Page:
It's a match made in hockey heaven.
Canada's second national anthem will still be heralding the puck drop for games this fall -- but on TSN and not the CBC. CTV Inc., which owns TSN, scooped up the exclusive rights to the Hockey Night in Canada theme in perpetuity yesterday.
The private broadcaster hammered out the deal with Copyright Music and Visuals after CBC announced it couldn't reach a deal with the company and the song's writer, Vancouver-born Dolores Claman.
CTV officials said the theme will be used with its TSN and RDS hockey coverage and during the Vancouver Olympics in 2010.
It's a coup for the network, picking up what has been a Saturday night soundtrack for Canadians since CBC began using it for Hockey Night in Canada in 1968.
The public broadcaster had spent the last 13 months negotiating to secure the song but announced talks had ended last Friday.
CTV officials did not reveal how much they paid but stressed they got tremendous value securing the song, along with rights to its sheet music and cellphone ringtones.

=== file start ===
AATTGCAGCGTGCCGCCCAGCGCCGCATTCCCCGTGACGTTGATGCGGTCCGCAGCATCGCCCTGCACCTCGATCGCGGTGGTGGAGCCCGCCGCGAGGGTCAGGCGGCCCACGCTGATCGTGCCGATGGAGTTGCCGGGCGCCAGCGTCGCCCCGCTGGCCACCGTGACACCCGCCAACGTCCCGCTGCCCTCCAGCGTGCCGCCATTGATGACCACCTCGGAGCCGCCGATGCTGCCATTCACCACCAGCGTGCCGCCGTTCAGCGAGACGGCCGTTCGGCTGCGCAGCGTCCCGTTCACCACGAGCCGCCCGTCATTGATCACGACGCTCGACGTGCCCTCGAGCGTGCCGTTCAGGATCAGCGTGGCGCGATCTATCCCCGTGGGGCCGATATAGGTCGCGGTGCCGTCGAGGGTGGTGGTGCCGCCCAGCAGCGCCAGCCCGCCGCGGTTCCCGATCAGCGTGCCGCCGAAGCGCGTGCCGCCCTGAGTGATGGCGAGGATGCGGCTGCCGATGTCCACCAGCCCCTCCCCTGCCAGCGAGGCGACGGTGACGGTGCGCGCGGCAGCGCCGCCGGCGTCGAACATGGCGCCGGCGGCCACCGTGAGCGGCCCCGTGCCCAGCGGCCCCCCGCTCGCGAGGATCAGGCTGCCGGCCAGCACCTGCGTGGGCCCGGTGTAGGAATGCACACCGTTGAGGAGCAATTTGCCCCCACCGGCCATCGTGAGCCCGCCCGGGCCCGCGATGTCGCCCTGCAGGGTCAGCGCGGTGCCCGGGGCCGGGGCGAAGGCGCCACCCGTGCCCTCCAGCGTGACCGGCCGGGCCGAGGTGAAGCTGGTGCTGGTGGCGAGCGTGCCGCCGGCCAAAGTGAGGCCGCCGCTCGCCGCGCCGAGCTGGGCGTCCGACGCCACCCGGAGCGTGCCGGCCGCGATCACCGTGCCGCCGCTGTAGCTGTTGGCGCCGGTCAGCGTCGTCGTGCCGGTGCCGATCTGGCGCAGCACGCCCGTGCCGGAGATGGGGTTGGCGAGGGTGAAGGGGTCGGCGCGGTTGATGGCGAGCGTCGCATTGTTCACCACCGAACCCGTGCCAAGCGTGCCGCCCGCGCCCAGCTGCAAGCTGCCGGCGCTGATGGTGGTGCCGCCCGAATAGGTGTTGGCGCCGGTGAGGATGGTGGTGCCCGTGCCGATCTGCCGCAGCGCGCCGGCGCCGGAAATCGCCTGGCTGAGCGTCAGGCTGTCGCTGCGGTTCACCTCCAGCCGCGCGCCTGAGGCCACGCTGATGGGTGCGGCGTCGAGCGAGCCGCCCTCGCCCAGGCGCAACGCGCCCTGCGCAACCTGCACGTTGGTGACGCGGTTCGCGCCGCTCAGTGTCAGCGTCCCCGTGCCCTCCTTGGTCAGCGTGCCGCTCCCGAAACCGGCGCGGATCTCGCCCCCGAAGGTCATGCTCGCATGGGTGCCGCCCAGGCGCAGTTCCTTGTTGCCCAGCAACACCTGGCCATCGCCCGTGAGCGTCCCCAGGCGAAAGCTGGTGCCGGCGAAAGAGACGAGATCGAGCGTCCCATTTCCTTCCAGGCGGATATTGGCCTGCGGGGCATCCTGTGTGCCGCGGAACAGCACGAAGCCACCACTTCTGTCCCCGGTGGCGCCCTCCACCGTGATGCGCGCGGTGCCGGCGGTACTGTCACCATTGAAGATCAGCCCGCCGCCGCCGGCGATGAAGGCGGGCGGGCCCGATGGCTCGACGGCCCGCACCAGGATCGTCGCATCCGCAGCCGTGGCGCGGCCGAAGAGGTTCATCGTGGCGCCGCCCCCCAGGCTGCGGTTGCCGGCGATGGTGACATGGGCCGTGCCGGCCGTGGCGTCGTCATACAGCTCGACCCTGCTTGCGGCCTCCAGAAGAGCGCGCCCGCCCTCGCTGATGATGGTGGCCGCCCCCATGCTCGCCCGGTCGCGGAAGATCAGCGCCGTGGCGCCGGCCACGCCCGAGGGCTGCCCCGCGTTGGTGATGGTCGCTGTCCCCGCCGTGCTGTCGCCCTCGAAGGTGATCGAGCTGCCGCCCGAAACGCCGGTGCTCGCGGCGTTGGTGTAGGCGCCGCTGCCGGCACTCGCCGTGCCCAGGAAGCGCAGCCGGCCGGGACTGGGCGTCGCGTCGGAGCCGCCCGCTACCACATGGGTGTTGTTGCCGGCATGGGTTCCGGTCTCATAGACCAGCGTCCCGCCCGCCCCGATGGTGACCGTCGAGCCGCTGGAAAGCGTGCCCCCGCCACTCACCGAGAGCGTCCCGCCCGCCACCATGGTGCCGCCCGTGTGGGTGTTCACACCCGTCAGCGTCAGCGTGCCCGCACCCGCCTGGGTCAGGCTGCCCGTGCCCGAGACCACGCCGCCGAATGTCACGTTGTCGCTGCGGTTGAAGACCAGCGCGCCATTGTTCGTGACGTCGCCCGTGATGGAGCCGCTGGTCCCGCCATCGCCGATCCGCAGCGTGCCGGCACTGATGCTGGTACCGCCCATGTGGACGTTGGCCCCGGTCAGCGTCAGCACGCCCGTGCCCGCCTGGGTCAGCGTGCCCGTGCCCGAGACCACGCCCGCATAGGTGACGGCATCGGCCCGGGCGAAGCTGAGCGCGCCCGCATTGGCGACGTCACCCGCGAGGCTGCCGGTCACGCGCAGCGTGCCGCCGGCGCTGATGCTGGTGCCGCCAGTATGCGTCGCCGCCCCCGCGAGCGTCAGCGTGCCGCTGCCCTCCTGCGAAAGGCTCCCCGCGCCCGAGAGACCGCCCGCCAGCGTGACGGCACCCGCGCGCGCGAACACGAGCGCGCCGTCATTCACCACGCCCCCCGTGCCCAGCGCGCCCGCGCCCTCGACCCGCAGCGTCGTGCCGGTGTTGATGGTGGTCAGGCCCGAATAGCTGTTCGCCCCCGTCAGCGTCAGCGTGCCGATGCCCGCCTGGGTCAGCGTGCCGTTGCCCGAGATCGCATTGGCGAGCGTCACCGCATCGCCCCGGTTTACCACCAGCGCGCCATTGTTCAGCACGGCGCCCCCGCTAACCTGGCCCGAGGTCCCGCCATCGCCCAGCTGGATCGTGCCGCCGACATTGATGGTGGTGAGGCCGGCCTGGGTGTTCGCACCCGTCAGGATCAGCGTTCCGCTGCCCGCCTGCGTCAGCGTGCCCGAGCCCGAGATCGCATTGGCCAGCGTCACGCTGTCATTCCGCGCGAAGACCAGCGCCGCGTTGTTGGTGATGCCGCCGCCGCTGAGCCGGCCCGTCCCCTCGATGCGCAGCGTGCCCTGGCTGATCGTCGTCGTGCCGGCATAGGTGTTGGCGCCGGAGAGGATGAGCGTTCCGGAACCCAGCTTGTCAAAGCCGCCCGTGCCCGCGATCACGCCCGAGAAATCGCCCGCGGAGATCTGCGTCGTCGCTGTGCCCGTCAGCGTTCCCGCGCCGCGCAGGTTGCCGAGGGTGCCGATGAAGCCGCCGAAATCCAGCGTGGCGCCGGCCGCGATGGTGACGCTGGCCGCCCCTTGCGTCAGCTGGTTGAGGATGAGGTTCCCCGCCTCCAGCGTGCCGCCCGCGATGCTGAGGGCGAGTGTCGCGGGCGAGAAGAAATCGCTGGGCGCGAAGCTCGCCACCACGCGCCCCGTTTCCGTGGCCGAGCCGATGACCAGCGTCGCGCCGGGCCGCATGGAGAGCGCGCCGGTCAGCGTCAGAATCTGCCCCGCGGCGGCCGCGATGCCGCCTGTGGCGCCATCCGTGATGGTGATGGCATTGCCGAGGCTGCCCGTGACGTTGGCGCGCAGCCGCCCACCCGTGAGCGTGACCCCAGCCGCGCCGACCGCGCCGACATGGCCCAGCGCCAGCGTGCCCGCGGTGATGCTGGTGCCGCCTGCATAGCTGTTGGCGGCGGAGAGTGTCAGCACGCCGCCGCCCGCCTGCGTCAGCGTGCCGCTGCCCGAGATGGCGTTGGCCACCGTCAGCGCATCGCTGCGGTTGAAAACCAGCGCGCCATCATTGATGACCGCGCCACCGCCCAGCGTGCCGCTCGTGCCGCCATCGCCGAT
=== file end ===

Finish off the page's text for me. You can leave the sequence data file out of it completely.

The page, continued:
"It is an iconic tune, embraced by Canadians everywhere, and we felt it was imperative to save it," said Rick Brace, CTV Inc.'s president of revenue, business planning and sports.
"It's an honour and a privilege to own such a cherished piece of Canadiana."
Brace stressed the network didn't go after the song until CBC announced they were walking away from it last Friday at 5 p.m.
The song writer, who is still embroiled in a legal dispute with CBC over past use of the song, sounded pleased with the new arrangement.
"The Hockey Theme means so much to Canadians, and we know it's in good hands with CTV," Claman said in a news release.
Earlier in the day, CBC had announced it was offering to pay for a third party intermediary to help reach an agreement.
But CBC sports executive director Scott Moore said the network wasn't willing to pay anything between $2.5 million and $3 million to secure the song.
"If they can justify that to their shareholders," Moore said, "I don't think I can justify that to our critics.
"Every time they play it, it's an advertisement for CBC."